But it was not a moment for mirth; for rushing down the road with awful strides appeared two sturdy and enraged husbandmen, one armed with a pike and the other with a pitchfork, and accompanied by a frantic female, who never for a moment ceased hallooing “Murder, rape, and fire!” everything but “theft.”

“Now, Essper, here’s a pretty scrape!”

“Stop, you rascals!” hallooed Adolph, the herdsman.

“Stop, you gang of thieves!” hallooed Wilhelm, the ploughman.

“Stop, you bloody murderers!” shrieked Phillippa, the indignant mistress of the dairy and the poultry-yard.

“Stop, you villains!” hallooed all three. The villains certainly made no attempt to escape, and in half a second the enraged household of the forest farmer would have seized on Essper George; but just at this crisis he uttered loud sounds in the respective language of every bird and beast about him, and suddenly they all turned round and counter-marched. Away rushed the terrified Adolph, the herdsman, while one of his own cows was on his back. Still quicker scampered off the scared Wilhelm, the ploughman, while one of his own steeds kicked him in his rear. Quicker than all these, shouting, screaming, shrieking, dashed back the unhappy mistress of the hen-roost, with all her subjects crowding about her; some on her elbow, some on her head, her lace cap destroyed, her whole dress disordered. The movements of the crowd were so quick that they were soon out of sight.

“A trophy!” called out Essper, as he jumped off his horse and picked up the pike of Adolph, the herdsman.

“A boar-spear, or I am no huntsman,” said Vivian: “give it me a moment!” He threw it up into the air, caught it with ease, poised it with the practiced skill of one well used to handle the weapon, and with the same delight imprinted on his countenance as greets the sight of an old friend.

“This forest, Essper, and this spear, make me remember days when I was vain enough to think that I had been sufficiently visited with sorrow. Ah! little did I then know of human misery, although I imagined I had suffered so much!”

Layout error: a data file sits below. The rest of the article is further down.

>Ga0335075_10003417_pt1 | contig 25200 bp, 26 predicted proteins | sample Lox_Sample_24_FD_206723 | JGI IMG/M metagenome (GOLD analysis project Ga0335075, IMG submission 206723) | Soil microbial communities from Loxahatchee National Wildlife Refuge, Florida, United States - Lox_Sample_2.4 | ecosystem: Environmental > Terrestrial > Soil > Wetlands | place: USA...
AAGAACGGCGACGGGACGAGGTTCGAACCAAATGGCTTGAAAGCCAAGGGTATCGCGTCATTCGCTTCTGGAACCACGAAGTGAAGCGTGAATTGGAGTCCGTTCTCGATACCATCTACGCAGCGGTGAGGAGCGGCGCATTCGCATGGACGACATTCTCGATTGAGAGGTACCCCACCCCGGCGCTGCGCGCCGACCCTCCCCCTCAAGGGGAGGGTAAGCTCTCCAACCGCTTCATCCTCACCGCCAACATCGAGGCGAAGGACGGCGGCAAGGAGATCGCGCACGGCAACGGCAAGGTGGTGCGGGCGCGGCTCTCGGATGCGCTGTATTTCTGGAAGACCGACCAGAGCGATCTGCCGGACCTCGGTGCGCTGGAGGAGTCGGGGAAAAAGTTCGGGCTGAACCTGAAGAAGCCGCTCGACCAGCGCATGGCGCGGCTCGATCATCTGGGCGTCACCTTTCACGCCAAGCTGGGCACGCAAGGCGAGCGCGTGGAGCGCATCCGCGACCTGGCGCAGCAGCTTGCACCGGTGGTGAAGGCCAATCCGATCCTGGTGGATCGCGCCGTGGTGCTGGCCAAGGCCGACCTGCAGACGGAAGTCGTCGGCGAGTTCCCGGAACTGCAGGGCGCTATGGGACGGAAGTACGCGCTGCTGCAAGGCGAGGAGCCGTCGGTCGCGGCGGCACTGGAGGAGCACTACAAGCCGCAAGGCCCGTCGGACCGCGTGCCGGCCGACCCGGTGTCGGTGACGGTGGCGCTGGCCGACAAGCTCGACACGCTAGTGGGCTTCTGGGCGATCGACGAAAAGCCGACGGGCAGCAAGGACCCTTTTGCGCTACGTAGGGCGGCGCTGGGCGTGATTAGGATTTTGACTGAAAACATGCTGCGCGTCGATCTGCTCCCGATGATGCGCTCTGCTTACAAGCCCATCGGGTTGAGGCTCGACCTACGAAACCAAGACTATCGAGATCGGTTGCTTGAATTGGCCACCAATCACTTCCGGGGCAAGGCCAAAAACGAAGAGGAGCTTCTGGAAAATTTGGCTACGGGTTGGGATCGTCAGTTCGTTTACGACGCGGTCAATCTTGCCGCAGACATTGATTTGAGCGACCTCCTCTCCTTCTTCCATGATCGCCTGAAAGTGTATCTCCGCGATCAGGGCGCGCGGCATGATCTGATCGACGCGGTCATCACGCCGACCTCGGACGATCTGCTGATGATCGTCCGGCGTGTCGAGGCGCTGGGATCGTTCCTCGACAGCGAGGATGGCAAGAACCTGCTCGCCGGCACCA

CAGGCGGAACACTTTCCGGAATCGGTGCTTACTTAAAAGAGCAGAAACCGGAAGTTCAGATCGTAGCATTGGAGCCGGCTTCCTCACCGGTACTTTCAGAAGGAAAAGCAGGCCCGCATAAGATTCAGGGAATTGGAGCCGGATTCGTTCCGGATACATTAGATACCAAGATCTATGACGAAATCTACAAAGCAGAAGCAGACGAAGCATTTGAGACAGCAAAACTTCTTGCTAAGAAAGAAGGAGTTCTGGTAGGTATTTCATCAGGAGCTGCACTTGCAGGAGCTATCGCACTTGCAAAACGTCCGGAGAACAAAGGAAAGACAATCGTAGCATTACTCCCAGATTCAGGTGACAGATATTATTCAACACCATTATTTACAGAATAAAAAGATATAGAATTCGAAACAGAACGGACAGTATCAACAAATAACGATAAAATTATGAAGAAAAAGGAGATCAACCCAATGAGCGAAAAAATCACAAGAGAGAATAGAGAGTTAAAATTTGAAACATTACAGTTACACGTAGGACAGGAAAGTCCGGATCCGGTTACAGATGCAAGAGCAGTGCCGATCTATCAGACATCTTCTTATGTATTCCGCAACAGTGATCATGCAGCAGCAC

As he spoke, the sounds of a man in distress were heard from the right side of the road.

“Who calls?” cried Essper. A shout was the only answer. There was no path, but the underwood was low, and Vivian took his horse, an old forester, across it with ease. Essper’s jibbed; Vivian found himself in a small green glade of about thirty feet square. It was thickly surrounded with lofty trees, save at the point where he had entered; and at the farthest corner of it, near some grey rocks, a huntsman was engaged in a desperate contest with a wild boar.

The huntsman was on his right knee, and held his spear with both hands at the furious beast. It was an animal of extraordinary size and power. Its eyes glittered like fire. On the turf to its right a small grey mastiff, of powerful make, lay on its back, bleeding profusely, with its body ripped open. Another dog, a fawn-coloured bitch, had seized on the left ear of the beast; but the under tusk of the boar, which was nearly a foot long, had penetrated the courageous dog, and the poor creature writhed in agony, even while it attempted to wreak its revenge upon its enemy. The huntsman was nearly exhausted. Had it not been for the courage of the fawn-coloured dog, which, clinging to the boar, prevented it making a full dash at the man, he must have been gored. Vivian was off his horse in a minute, which, frightened at the sight of the wild boar, dashed again over the hedge.

“Keep firm, sir!” said he; “do not move. I will amuse him behind, and make him turn.”

A graze of Vivian’s spear on its back, though it did not materially injure the beast, for there the boar is nearly in vulnerable, annoyed it; and dashing off the fawn-coloured dog with great force, it turned on its new assailant. Now there are only two places in which the wild boar can be assailed with any effect; and these are just between the eyes and between the shoulders. Great caution, however, is necessary in aiming these blows, for the boar is very adroit in transfixing the weapon on his snout or his tusks; and if once you miss, particularly if you are not assisted by dogs, which Vivian was not, ’tis all over with you; for the enraged animal rushes in like lightning, and gored you must be.

But Vivian was fresh and cool. The animal suddenly stood still and eyed its new enemy. Vivian was quiet, for he had no objection to give the beast an opportunity of retreating to its den. But retreat was not its object; it suddenly darted at the huntsman, who, however, was not off his guard, though unable, from a slight wound in his knee, to rise. Vivian again annoyed the boar at the rear, and the animal soon returned to him. He made a feint, as if he were about to strike his pike between its eyes. The boar, not feeling a wound which had not been inflicted, and very irritated, rushed at him, and he buried his spear a foot deep between its shoulders. The beast made one fearful struggle, and then fell down quite dead. The fawn-coloured bitch, though terribly wounded, gave a loud bark; and even the other dog, which Vivian thought had been long dead, testified its triumphant joy by an almost inarticulate groan. As soon as he was convinced that the boar was really dead, Vivian hastened to the huntsman, and expressed his hope that he was not seriously hurt.

“A trifle, which our surgeon, who is used to these affairs, will quickly cure. Sir! we owe you our life!” said the huntsman, with great dignity, as Vivian assisted him in rising from the ground. He was a tall man, of distinguished appearance; but his dress, which was the usual hunting costume of a German nobleman, did not indicate his quality.

“Sir, we owe you our life!” repeated the stranger; “five minutes more, and our son must have reigned in Little Lilliput.”